Last But Not Least: How To Speak Last At A Conference

We all know what it’s like to attend a conference. At the start of the day you’re full of enthusiasm and passion, excited for all the great stuff you’re about to learn. But after seven hours or so of listening to lecturers and speeches on broadly the same topic, pretty much everyone in the room is drained of energy and ready to go home.

So, what should you do if you’re due to speak at a conference only to find out that you’ll be speaking last? It might not sound ideal but look on the bright side: if this was a music festival, you would be the headliner! Now here are some practical tips to help you out if you’re set to be the final speaker of the day.

Don’t pitch

After a long day at a conference, the last thing a tired audience needs to hear is a thinly-veiled sales pitch for your product or services. They will just turn off and you might as well pitch to an empty room. Allow your product and services to come up naturally as a part of the presentation rather than making it an integral part of what you’re talking about.

Make use of technology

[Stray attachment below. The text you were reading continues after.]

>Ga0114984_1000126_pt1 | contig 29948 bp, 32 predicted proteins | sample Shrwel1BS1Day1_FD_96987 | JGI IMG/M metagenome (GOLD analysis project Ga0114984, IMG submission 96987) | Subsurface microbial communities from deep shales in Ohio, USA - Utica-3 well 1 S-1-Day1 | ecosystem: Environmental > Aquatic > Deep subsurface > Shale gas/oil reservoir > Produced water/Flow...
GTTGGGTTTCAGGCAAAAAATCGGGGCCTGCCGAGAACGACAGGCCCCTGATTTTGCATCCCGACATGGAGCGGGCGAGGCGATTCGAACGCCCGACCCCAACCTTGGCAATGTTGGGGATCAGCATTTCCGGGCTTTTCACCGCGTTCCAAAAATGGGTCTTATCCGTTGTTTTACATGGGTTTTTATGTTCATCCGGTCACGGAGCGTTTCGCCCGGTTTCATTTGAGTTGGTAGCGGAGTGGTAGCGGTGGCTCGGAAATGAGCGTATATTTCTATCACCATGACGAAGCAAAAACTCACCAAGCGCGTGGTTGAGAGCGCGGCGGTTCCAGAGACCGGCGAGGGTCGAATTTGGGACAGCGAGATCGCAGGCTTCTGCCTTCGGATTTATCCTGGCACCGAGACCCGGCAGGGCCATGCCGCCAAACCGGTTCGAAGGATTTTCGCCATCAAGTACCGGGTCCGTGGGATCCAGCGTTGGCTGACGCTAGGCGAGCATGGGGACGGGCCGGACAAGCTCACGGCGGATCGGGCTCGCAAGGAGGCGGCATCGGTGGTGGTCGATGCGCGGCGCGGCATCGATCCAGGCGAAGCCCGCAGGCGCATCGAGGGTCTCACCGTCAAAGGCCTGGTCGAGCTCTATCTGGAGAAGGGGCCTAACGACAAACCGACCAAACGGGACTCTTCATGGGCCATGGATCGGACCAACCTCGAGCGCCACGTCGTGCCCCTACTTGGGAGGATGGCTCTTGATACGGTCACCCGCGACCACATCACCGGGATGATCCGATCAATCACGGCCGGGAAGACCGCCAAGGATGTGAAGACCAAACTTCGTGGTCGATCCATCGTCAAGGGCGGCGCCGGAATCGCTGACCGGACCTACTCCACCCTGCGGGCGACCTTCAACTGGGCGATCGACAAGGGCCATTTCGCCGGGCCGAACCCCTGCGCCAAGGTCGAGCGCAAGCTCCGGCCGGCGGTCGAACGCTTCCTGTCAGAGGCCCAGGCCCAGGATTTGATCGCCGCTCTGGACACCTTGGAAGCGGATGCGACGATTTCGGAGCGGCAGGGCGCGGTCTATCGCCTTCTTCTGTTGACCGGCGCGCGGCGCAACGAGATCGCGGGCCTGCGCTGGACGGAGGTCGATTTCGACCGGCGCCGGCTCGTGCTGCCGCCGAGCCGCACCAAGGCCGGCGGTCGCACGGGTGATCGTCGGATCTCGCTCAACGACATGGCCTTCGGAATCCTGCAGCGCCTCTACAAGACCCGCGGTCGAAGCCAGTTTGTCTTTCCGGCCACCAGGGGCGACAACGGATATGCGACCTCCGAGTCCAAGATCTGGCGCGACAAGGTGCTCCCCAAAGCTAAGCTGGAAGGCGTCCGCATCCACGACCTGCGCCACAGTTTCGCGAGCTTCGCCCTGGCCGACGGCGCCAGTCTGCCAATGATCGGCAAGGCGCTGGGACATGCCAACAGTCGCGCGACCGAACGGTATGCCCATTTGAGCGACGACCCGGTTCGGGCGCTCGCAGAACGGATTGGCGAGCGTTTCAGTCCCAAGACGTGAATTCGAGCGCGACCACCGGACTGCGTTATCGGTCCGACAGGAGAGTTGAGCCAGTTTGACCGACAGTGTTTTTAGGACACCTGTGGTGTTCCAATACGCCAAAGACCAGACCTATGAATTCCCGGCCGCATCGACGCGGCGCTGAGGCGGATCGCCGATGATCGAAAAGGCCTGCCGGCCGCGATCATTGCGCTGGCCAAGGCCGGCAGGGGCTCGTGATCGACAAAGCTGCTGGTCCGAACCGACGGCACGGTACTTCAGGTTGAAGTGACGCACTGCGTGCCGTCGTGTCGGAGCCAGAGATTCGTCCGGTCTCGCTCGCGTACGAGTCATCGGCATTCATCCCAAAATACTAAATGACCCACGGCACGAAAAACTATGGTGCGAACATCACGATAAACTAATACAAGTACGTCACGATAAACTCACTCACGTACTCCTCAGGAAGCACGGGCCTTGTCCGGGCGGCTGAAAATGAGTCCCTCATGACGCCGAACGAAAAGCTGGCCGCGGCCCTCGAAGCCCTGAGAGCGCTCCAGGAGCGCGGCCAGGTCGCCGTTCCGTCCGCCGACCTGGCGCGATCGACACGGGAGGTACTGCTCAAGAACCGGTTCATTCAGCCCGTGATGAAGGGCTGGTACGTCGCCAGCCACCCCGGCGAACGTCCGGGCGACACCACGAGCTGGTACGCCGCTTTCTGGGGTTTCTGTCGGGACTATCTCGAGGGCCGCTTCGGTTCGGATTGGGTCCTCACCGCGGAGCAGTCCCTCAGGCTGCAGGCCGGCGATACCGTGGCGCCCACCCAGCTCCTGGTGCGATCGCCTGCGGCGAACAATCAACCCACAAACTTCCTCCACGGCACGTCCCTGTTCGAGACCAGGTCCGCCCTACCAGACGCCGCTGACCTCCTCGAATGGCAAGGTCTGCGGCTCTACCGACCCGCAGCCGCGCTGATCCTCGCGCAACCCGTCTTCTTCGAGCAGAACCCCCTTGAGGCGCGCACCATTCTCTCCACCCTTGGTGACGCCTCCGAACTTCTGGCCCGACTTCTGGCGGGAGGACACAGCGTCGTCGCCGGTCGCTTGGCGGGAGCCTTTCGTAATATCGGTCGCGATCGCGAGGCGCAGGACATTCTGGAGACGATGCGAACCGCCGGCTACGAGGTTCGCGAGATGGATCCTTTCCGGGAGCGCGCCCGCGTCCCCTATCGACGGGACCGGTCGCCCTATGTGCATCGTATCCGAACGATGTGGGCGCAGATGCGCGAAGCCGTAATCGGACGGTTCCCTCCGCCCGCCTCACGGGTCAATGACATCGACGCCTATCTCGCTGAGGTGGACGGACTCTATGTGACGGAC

You need to find a way for your talk to stand out and engage with people who have already listened to a lot of different ideas. To stick in the memory of your audience it can be a great idea to implement a form of technology like an audience response system (ARS). An ARS can allow you to easily increase audience participation in your talk and provide a reason for people to keep listening. Perhaps take a survey and explain that you’ll reveal the results at the end of your talk. This gives a reason for the audience to stay invested in what you’re saying.

Don’t worry about the sessions that have come before

One distinct disadvantage of going last is that the fact that you get to see all the other speakers who have come before you. There can be a natural inclination to compare yourself to what other people are doing and this might lead to you losing confidence in your own talk. This important thing here is focus on your own presentation and making it as good as it can be. Others will have their presenting style and topics they have knowledge on – just focus on your own and you will be fine.

Be yourself

It might be tempting to think that you should change your presenting style in order to try to engage with the audience. If you’re not naturally an energetic presenter, it will do you no favours to try to change the way you work to get people interested, in fact it will have the opposite effect. Stick to what you’re good at and be yourself during the presentation.